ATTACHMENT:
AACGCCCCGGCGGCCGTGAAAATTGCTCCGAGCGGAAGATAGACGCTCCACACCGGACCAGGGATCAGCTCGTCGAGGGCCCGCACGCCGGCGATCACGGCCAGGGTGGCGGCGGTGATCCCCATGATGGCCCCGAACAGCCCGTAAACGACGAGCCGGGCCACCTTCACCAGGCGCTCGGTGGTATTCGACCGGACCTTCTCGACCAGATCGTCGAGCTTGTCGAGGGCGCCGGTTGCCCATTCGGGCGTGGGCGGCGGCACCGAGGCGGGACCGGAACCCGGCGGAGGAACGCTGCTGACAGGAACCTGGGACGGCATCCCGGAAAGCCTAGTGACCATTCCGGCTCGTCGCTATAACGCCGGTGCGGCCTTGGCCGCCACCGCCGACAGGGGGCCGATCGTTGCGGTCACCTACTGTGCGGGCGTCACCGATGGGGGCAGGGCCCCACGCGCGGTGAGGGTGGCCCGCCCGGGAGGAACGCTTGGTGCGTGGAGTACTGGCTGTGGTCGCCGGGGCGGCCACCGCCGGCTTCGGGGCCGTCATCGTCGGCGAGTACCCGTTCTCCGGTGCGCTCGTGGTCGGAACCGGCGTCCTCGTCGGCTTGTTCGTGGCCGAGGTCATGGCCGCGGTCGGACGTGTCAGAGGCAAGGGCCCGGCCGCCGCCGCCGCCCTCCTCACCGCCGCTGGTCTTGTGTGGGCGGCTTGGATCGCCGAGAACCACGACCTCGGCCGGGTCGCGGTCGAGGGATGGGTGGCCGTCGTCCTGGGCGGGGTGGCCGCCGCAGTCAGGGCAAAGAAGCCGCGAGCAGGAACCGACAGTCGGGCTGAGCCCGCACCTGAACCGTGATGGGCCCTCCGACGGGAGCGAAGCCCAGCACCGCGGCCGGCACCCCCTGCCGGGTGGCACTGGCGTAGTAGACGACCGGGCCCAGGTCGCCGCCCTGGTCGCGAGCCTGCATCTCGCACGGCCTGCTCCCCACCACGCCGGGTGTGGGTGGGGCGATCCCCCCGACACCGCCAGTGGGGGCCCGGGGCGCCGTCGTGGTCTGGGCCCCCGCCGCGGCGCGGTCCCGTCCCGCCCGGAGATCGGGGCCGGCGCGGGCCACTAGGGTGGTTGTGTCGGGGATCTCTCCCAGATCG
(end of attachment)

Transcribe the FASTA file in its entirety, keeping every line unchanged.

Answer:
AACGCCCCGGCGGCCGTGAAAATTGCTCCGAGCGGAAGATAGACGCTCCACACCGGACCAGGGATCAGCTCGTCGAGGGCCCGCACGCCGGCGATCACGGCCAGGGTGGCGGCGGTGATCCCCATGATGGCCCCGAACAGCCCGTAAACGACGAGCCGGGCCACCTTCACCAGGCGCTCGGTGGTATTCGACCGGACCTTCTCGACCAGATCGTCGAGCTTGTCGAGGGCGCCGGTTGCCCATTCGGGCGTGGGCGGCGGCACCGAGGCGGGACCGGAACCCGGCGGAGGAACGCTGCTGACAGGAACCTGGGACGGCATCCCGGAAAGCCTAGTGACCATTCCGGCTCGTCGCTATAACGCCGGTGCGGCCTTGGCCGCCACCGCCGACAGGGGGCCGATCGTTGCGGTCACCTACTGTGCGGGCGTCACCGATGGGGGCAGGGCCCCACGCGCGGTGAGGGTGGCCCGCCCGGGAGGAACGCTTGGTGCGTGGAGTACTGGCTGTGGTCGCCGGGGCGGCCACCGCCGGCTTCGGGGCCGTCATCGTCGGCGAGTACCCGTTCTCCGGTGCGCTCGTGGTCGGAACCGGCGTCCTCGTCGGCTTGTTCGTGGCCGAGGTCATGGCCGCGGTCGGACGTGTCAGAGGCAAGGGCCCGGCCGCCGCCGCCGCCCTCCTCACCGCCGCTGGTCTTGTGTGGGCGGCTTGGATCGCCGAGAACCACGACCTCGGCCGGGTCGCGGTCGAGGGATGGGTGGCCGTCGTCCTGGGCGGGGTGGCCGCCGCAGTCAGGGCAAAGAAGCCGCGAGCAGGAACCGACAGTCGGGCTGAGCCCGCACCTGAACCGTGATGGGCCCTCCGACGGGAGCGAAGCCCAGCACCGCGGCCGGCACCCCCTGCCGGGTGGCACTGGCGTAGTAGACGACCGGGCCCAGGTCGCCGCCCTGGTCGCGAGCCTGCATCTCGCACGGCCTGCTCCCCACCACGCCGGGTGTGGGTGGGGCGATCCCCCCGACACCGCCAGTGGGGGCCCGGGGCGCCGTCGTGGTCTGGGCCCCCGCCGCGGCGCGGTCCCGTCCCGCCCGGAGATCGGGGCCGGCGCGGGCCACTAGGGTGGTTGTGTCGGGGATCTCTCCCAGATCG